Joel Celso, Comment: Droning on about the Fourth Amendment: Adopting a Reasonable Fourth Amendment Jurisprudence to Prevent Unreasonable Searches by Unmanned Aircraft Systems, 43 U. Balt. L. Rev. 461 (2014). Introduction:
With the introduction of new legislation in 2012, Congress set the stage for drones, or Unmanned Aircraft Systems (UAS), to become regular fixtures in United States’ skies no later than 2015. UAS platforms offer law enforcement agencies unprecedented tactical advantages in aerial surveillance based on their technological capabilities and affordable cost. Nevertheless, the use of UAS raises many questions about their effect on personal privacy and what limitations there may be on their use.
Historically, the Fourth Amendment to the United States Constitution has protected citizens’ privacy rights against unreasonable government intrusion. The Supreme Court has previously considered how Fourth Amendment protections apply to the government’s use of manned aerial surveillance, sense-enhancing technologies, and electronic tracking devices. However, the Court has never addressed anything with the technological capacity to threaten privacy to the extent that UAS can.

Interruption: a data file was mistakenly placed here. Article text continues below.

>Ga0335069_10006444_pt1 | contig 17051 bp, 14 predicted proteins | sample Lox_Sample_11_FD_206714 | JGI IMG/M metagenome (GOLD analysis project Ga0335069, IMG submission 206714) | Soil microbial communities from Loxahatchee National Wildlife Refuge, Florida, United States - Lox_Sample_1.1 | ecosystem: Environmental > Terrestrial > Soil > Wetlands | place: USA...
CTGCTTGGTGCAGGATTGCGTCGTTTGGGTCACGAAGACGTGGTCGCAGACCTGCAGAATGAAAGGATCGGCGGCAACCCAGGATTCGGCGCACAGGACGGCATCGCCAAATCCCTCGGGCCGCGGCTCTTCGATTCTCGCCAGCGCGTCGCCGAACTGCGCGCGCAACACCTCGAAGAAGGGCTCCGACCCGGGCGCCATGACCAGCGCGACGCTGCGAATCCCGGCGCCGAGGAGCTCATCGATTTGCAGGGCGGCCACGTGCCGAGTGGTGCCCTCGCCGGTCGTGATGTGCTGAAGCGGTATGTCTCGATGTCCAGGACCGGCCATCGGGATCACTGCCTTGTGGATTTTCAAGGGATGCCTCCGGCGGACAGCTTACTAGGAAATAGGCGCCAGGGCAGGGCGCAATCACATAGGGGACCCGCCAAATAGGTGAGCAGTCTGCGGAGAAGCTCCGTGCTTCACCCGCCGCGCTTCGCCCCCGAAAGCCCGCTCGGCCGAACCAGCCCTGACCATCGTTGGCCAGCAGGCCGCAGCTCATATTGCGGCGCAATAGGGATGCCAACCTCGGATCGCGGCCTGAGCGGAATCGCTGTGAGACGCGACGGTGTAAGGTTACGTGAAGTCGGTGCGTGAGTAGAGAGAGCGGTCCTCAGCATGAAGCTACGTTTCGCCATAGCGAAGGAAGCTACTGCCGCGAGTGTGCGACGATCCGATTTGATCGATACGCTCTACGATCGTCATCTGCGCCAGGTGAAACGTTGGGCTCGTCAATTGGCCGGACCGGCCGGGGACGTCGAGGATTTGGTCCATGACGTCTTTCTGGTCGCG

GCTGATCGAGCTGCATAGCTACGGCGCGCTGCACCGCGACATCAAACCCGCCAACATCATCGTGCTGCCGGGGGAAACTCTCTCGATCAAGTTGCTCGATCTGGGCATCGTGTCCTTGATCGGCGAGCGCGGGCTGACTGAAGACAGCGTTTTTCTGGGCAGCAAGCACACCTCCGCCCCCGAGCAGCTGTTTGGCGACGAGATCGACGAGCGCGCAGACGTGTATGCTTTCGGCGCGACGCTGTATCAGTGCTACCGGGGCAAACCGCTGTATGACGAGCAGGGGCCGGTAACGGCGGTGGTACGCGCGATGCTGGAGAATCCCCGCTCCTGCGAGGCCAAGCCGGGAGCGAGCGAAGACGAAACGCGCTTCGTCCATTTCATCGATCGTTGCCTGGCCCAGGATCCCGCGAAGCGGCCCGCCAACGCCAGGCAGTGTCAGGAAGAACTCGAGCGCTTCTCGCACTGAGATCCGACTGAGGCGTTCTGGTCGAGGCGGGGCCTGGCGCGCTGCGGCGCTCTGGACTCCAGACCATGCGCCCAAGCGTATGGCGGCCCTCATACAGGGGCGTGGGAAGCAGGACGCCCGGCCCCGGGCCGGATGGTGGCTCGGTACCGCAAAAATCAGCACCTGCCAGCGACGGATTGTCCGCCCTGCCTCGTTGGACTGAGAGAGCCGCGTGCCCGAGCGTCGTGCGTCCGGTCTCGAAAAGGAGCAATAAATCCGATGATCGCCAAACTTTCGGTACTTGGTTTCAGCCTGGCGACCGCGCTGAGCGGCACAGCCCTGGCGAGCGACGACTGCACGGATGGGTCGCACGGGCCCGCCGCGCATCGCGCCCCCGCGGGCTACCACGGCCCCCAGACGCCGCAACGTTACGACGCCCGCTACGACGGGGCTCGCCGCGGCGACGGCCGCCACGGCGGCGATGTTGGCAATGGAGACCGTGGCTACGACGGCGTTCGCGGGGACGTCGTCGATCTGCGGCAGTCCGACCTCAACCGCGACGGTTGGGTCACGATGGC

This comment surveys current UAS developments and examines whether, and to what extent, the Fourth Amendment will protect privacy against the government’s use of UAS. Part I provides an overview of the UAS market, uses, and technological capabilities, with an emphasis on law enforcement uses. Part II outlines the Supreme Court’s Fourth Amendment jurisprudence, particularly addressing aerial surveillance, sense-enhancing technologies, and electronic tracking. Part III provides an analysis of how current jurisprudence might apply to a constitutional challenge to UAS surveillance, and examines the need for greater privacy protections.
Finally, Part IV argues for courts to adopt a new jurisprudence to prevent the erosion of privacy expectations in the face of advancing technology. Under the Court’s current decisions, it is only a matter of time before UAS platforms erode Fourth Amendment protections. Further, the test for determining when a Fourth Amendment search occurs is fundamentally flawed. The government’s use of UAS surveillance for law enforcement purposes should be presumptively considered a “search,” which requires a warrant.